Daily Press Briefing by the Office of the Spokesperson for the Secretary-General
The following is a near-verbatim transcript of today’s noon briefing by Stéphane Dujarric, Spokesman for the Secretary‑General.
**Secretary‑General — Global Economy
All right. Good afternoon. Brenden, if you guys can hear me, wave. All right. So, just flagging a couple of SG interventions today. The Secretary‑General spoke by video conference to the Third round table of renowned economists on the topic of “Rebirthing the Global Economy”, and the Secretary‑General told them that we face not only an unprecedented crisis — but also the opportunity to make real, foundational and necessary changes.
He noted that many more than 1 million people have died from the COVID‑19 pandemic and more than 100 million people are being pushed into extreme poverty. At the same time, he added, we face an urgent need for climate action while recognizing that developing countries, in particular, are on the precipice of financial ruin — so we need global solidarity and global coordination.
The Secretary‑General said that he has been pushing for a New Social Contract at the national level with a strong emphasis on education as the main equalizer, access to the new digital economy and a new generation of social protection measures and of measures related to fair labour markets. We also need a New Global Deal at the international level, he said.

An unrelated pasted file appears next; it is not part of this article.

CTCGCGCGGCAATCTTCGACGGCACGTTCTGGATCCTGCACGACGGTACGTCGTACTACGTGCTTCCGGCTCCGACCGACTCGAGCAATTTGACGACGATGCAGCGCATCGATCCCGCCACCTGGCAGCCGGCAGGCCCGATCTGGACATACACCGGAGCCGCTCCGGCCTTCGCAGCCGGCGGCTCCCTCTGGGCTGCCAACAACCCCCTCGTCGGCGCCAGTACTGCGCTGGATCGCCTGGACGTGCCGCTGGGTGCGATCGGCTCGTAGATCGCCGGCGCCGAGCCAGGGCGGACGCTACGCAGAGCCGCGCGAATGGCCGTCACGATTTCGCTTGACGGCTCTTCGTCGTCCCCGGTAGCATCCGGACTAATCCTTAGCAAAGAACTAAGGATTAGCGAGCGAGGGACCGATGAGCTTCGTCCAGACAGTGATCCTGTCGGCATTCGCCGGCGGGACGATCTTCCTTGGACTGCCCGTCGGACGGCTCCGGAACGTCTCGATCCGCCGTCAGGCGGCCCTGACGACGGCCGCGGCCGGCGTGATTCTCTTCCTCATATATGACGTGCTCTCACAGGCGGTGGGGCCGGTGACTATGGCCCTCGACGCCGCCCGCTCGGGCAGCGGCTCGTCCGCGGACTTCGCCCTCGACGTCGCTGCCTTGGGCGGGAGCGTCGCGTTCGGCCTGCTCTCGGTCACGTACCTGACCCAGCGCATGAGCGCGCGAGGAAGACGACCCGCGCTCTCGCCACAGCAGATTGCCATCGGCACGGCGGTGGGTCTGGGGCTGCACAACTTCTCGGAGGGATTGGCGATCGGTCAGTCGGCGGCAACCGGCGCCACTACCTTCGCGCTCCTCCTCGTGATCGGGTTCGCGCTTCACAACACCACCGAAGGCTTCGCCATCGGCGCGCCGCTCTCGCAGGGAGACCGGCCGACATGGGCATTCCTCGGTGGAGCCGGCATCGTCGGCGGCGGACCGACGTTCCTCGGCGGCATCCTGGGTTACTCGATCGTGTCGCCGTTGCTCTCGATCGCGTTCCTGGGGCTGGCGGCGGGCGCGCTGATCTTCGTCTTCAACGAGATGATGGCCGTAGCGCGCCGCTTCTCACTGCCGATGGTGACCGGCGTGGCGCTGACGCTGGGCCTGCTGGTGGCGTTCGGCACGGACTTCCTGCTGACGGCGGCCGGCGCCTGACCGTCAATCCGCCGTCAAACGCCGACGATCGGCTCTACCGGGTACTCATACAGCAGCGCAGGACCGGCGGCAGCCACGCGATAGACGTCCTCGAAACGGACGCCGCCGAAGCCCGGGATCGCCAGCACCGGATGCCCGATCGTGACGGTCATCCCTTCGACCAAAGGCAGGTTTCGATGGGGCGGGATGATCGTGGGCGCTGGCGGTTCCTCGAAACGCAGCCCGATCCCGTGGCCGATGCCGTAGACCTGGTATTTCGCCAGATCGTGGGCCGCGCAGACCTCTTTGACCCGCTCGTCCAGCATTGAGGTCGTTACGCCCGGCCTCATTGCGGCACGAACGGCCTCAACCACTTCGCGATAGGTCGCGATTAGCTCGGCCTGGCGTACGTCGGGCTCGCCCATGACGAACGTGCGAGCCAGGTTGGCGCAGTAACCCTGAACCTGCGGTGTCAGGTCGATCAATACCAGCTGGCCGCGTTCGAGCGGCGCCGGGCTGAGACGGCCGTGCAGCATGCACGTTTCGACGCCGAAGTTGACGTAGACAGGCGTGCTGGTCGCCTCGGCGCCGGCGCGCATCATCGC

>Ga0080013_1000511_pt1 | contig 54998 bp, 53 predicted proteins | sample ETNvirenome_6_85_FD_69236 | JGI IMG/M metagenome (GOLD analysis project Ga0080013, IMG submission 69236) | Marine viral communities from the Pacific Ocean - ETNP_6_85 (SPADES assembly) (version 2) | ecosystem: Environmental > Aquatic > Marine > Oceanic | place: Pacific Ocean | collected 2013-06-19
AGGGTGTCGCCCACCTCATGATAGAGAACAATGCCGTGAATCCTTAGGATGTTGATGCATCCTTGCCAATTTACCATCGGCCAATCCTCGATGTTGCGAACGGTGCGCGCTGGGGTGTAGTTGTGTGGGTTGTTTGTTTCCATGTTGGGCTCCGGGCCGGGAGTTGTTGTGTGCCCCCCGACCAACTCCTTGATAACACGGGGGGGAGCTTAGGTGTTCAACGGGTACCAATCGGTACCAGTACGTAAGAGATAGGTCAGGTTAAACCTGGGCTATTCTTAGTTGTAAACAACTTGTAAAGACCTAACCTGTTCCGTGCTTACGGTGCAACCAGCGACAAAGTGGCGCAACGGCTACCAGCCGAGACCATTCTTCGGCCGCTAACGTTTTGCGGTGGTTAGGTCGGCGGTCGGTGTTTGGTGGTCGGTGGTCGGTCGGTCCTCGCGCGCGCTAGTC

**Secretary‑General — Afghanistan
Also, earlier this morning, in a pre-recorded video message to the 2020 Afghanistan Conference, which is taking place in Geneva, António Guterres stressed that the people of Afghanistan face serious challenges, including conflict, poverty and the uneven application of the rule of law. The Secretary‑General noted that the COVID‑19 pandemic has intensified humanitarian and development challenges in the country. He said that he is also deeply concerned about continued high levels of violence and that the Afghan people have suffered for far too long.
The Secretary‑General urged a redoubling of efforts towards an immediate, unconditional ceasefire, in order to save lives and prevent the further spread of COVID‑19. He added that this will create a conducive environment for the Afghan peace negotiations in Doha, and he also underscored that the Afghan women have paid a high price in the conflict, while still playing a central role in creating peaceful, inclusive communities with more opportunities for all.
Also speaking at the conference was Deborah Lyons, the Secretary‑General’s Special Representative for Afghanistan. She said that she is encouraged by the resolve shown by the negotiation teams in Doha to remain at the table and engaged in talks.
Turning to Ethiopia, the High Commissioner for Human Rights, Michelle Bachelet, today urged the parties to the conflict to give clear orders to their forces to spare and protect the civilian population from the effect of the hostilities. She added that the highly aggressive rhetoric on both sides regarding the fight for the city of Mekelle is dangerously provocative and risks placing already vulnerable and frightened civilians in grave danger.